« on: August 24, 2009, 05:45:57 PM »
Great response Changed Name.
LORs will play a small role, if that. That said, I woudl try to divide up the two/three letters between academic and professional, therefore showing multiple attributes.
In particular, if the academic recommender can attest to your writing ability and the professional recommender can attest to a specific goal you have for law school i.e. criminal justice, environmental law, etc., etc., this can only help.
« on: August 24, 2009, 05:42:57 PM »
I agree in-part and disagree in-part with what has been written above.
Generally speaking, if you finish in the top half of your class at Hastings, your chances for obtaining a decent job will be substantially greater than coming from Santa Clara.
That said, in this market, jobs will be scarce regardless. If you are able to trim the debt load as much as posisble by choosing one school over the other, take that into slightly greater consideraiton than you might ordinarily.
« on: August 21, 2009, 08:23:22 PM »
My sincere apologies if I did not make myself clear. I was referring to NALP as a great tool for gaugeing the desirability
of students from a particular law school vs. those from a competing law school, to a particular market. The presence of many firms at OCI implies a heightened level of desirability in that specific region (including, in large part, a heightened level of interest from non-OCI firms).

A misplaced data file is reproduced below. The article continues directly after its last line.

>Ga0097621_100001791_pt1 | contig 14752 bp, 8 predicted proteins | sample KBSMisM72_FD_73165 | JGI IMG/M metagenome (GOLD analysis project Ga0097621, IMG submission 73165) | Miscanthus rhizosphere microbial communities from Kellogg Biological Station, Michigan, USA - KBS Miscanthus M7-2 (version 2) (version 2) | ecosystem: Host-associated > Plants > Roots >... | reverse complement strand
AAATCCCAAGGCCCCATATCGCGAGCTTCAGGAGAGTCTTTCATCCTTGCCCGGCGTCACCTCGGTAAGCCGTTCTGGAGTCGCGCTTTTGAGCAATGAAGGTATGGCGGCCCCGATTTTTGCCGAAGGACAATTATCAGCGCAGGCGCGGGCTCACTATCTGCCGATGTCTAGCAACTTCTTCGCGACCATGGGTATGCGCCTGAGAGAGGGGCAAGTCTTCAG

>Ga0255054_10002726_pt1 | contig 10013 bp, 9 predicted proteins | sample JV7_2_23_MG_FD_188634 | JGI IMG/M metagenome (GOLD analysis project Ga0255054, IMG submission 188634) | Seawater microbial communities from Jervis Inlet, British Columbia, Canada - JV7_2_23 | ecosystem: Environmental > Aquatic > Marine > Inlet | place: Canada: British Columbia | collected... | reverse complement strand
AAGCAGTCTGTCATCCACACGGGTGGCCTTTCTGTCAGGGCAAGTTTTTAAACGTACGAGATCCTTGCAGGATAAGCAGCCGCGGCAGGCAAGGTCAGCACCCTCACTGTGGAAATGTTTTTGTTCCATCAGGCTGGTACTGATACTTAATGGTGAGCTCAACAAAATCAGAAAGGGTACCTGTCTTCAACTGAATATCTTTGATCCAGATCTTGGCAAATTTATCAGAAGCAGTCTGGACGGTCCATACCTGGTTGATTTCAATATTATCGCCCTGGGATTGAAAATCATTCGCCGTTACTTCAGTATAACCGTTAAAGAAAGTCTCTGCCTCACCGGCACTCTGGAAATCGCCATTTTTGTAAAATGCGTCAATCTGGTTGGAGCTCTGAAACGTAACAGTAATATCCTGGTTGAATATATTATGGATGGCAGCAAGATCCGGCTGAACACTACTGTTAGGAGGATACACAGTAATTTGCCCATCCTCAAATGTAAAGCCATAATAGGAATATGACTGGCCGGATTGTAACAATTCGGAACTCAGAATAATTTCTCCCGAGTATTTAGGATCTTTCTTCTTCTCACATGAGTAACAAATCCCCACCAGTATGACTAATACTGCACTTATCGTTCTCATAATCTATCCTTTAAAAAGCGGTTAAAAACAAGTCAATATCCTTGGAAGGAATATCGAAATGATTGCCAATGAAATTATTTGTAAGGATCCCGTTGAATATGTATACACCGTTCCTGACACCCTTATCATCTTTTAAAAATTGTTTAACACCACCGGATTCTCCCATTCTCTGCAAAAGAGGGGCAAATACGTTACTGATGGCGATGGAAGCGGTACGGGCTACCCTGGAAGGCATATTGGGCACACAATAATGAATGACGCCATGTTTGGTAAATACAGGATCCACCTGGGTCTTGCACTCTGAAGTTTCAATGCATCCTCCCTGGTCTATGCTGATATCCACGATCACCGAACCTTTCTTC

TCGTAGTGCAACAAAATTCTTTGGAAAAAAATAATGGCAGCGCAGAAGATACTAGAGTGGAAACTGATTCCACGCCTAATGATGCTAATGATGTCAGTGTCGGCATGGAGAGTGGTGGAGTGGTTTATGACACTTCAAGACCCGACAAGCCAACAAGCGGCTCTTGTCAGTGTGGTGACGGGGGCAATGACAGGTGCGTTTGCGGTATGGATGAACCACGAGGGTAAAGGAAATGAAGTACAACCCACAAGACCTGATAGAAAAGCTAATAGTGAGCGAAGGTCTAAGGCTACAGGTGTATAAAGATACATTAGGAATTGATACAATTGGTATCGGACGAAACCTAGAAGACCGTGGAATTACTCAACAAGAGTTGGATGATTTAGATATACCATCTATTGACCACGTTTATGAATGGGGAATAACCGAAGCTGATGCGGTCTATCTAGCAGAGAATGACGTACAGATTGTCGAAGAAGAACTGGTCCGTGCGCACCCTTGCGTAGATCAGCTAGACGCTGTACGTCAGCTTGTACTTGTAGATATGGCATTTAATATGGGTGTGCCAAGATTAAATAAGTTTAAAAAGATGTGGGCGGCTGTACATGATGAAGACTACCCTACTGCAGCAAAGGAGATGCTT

« on: August 21, 2009, 02:08:58 PM »
To follow-up on my earlier point (and it's amazing how much push-back law school folks have to my NALP suggestion every time I make it) in essence the point of going to NALP is to be able to get a bigger picture view than the US News rankings.
I don't think we can argue that a school that has, just by way of loose example, 60 or so firms (firms, not offfices of firms) coming to campus will provide a much great job market (in or out or OCI) than a school with 20 like McGeorge. My point was that looking at the US News rankings, where these two schools are not drastically far apart, you should not slip into the mistake of believing the job markets for graduates from each school are anywhere close to one another.
Use the NALP directory as a helpful additional tool.
« on: August 21, 2009, 02:01:21 PM »
I generally don't suggest joint degrees unless you have money to burn. They are expensive and don't add much value.
On the legal end, most employers could care less if you have a joint JD/MBA let alone a JD/MD. But, if you have a specific target employer in mind that you are nearly certain you can/will get hired by, you may fit the exception.
Just note that while joint degrees sound glamorous, they may not help earnings power at all on the legal end. On the busines/medical end, perhaps, but the marginal difference likely makes the extra cost not worth it.